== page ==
In this article, we introduce a model – derived elsewhere, using systems thinking – meant to institutionalise public management and M&E arrangements within the developmental and public policy landscape. We derived this model to contextualise M&E. Obviously, contextualising and, therefore, institutionalising M&E has capacity building implications. To cater for this, we briefly describe M&E: components, processes, established facts, as well as issues and debates, before proposing an institutionalised M&E curriculum.
The model: The relationship between development, public policy and the key stages of the public policy cycle framework
Using Gharajedaghi’s (2006) systems methodology and Fisher’s (1983) ‘devising seminars’, Wotela (2016) has proposed six questions for decoding an academic field of study. The six questions are (1) ‘what is [insert field of study of interest]?’, (2) ‘what is the purpose of [insert field of study of interest]?’, (3) ‘what are the components (structure and function) of [insert field of study of interest]?’, (4) ‘what are the processes in [insert field of study of interest]?’, (5) ‘what are the established facts in [insert field of study of interest]?’, and (6) ‘what are the key issues and debates in [insert field of study of interest]?’ Note that in teaching academic fields of studies, most modules pursue questions 1, 2, 5 and 6. Omission of questions 3 and 4 implies that one cannot link the various elements, components and processes in an academic field of study nor link such a field to another. This is crucial to M&E because it has various elements, components and processes. Elements include inputs, activities, outputs, outcomes, impact, as well as indicators, baseline values, target values, assumptions and risks while including the results chain and results framework as well as the different types of evaluation. Data collection, processing, analysis and reporting comprise some of the key elements of M&E. Therefore, to be comprehensive as well as critical, one has to discuss this field of study using the six questions. This is why we discuss M&E components, processes, established facts, as well as issues and debates before we propose the curriculum.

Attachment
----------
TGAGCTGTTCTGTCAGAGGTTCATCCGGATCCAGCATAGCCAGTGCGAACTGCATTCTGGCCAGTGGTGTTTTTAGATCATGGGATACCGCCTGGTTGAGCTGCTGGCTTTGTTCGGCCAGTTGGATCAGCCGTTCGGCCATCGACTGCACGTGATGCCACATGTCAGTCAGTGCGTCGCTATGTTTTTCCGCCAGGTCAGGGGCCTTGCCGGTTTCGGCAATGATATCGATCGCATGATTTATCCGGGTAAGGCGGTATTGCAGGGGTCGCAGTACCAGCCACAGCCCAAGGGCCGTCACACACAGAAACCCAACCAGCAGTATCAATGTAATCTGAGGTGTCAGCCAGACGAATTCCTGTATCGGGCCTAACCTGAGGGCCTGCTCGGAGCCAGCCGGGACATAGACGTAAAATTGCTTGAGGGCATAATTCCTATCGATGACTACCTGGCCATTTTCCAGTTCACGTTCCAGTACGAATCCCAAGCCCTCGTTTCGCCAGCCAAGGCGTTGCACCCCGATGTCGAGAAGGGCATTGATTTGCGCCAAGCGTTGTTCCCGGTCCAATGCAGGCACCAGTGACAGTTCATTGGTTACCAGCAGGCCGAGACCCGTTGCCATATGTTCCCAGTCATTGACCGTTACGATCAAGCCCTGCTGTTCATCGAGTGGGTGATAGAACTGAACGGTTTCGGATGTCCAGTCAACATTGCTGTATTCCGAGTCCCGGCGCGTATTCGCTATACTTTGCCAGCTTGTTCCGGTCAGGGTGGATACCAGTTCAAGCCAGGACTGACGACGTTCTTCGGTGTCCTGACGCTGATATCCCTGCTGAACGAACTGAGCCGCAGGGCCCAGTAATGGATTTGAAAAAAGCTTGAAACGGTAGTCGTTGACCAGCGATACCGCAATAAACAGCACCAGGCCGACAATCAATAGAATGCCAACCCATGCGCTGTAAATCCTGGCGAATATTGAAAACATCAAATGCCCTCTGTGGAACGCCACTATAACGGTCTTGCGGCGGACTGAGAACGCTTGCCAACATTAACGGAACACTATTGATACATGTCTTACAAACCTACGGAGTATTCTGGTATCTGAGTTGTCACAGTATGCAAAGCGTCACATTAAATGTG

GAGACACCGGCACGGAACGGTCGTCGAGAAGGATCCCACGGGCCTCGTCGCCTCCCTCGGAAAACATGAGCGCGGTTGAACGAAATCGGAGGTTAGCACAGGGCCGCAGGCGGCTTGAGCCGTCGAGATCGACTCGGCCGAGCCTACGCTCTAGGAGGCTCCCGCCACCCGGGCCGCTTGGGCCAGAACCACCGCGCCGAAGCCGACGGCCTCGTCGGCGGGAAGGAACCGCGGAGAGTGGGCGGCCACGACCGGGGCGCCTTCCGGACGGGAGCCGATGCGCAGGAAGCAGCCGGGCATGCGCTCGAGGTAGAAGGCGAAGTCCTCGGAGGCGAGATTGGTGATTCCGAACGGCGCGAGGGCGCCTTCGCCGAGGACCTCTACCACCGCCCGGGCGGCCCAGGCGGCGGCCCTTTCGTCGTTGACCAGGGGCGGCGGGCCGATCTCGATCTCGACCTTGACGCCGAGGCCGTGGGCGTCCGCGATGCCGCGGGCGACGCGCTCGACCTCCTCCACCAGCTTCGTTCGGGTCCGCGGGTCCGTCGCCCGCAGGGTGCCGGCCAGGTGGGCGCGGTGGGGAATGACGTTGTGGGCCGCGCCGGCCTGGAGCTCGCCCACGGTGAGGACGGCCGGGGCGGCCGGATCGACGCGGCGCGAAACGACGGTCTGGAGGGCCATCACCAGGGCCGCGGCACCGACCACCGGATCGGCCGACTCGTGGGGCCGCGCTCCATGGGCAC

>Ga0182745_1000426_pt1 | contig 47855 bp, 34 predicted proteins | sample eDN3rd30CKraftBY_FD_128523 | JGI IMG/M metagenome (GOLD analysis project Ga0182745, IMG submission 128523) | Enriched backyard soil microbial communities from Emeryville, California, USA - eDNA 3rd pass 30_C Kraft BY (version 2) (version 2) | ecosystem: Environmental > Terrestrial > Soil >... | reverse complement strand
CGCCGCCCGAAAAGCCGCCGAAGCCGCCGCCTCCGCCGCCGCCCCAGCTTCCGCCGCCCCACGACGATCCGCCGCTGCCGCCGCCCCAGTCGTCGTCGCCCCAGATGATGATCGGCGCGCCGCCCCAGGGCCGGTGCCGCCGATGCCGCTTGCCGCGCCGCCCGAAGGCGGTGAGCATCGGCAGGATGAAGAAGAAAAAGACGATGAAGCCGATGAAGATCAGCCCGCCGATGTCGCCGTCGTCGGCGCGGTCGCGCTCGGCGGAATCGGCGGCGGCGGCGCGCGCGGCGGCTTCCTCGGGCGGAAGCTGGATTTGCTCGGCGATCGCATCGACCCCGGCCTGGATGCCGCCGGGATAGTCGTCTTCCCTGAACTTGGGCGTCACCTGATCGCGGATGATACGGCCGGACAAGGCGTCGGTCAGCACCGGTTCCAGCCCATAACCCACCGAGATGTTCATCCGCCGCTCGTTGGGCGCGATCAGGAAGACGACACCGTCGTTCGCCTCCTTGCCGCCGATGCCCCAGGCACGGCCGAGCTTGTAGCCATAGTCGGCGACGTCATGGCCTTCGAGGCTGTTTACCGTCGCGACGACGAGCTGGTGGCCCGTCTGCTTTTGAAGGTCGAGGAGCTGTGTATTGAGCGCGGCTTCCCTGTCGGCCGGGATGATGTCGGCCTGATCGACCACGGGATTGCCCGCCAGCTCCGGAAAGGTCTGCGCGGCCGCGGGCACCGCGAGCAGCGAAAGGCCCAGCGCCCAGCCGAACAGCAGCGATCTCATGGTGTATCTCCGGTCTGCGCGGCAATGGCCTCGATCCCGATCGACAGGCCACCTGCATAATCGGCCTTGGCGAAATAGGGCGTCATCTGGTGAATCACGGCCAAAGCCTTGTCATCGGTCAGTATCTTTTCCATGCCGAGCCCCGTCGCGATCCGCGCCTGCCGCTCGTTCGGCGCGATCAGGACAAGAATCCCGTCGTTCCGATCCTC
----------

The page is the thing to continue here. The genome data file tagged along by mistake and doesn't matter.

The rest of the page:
Further, M&E is not an island; it is linked to other fields of study, most notably development, public policy and governance. In a forthcoming article, we have used Wotela’s (2016) six questions to link the various elements, components and processes of fields of study that are key to M&E as well as link these fields of study together and link them to M&E. More specifically, ‘what is development?’, ‘what are the components (structure and function) of development?’ and ‘what are the processes in development?’ as well as ‘what is public policy?’, ‘what are the components (structure and function) of public policy?’ and ‘what are the processes in public policy?’ In doing so, we applied Gharajedaghi’s (2006:107) systems methodology to see ‘through the chaos and understand the complexities’ of M&E. After deriving the initial model, we subjected it to Fisher’s (1983) ‘devising seminars’ for iteration until we reached the model presented in Figure 1. The main objective of the forthcoming article is to contextualise M&E in an effort to foster good governance. However, its resulting model nests and justifies the curriculum that we propose in this paper. For this reason, we provide a brief description of this model sufficient enough but without necessarily reproducing the other forthcoming article. With missing details, the model may appear to be complex. Should that be the case, then we recommend that one reads the other article as well.
FIGURE 1: Illustrating the relationship between development (and its components and processes), public policy (and its components and processes) and the key stages of the public policy cycle framework.|
Fundamentally, Figure 1 links development (its components and processes), public policy (its components and processes) and the specified stages of the public policy cycle framework. First, development, which fundamentally entails ‘change’ in the short term, medium term and the long term (Summer & Tribe 2008) to a relatively desirable human aspiration (Slim 1995), has five components. These are cultural development (Burkey 1993; Gereffi & Fonda 1992; Jack-Akhigbe 2013), political development (Acemoglu & Robinson 2012; McFerson 1992), economic development (Sachs 2005), social development (Gray 2006; Roseland 2000; Watson 2012) and environmental development (Roseland 2000; Slim 1995). Second, as Summer and Tribe (2008) have argued, development has two processes: immanent (unintentional or natural) and imminent (intentional or willed). It is the latter that we refer to as development interventions in M&E. From a M&E point of view, one can look at immanent development as either assumptions or risks described in a results framework. Third, a development intervention and, therefore, M&E can be at policy level, programme level or project level (Kusek & Rist 2004). For us to understand these three levels of development interventions, we need to appreciate public policy before anything else.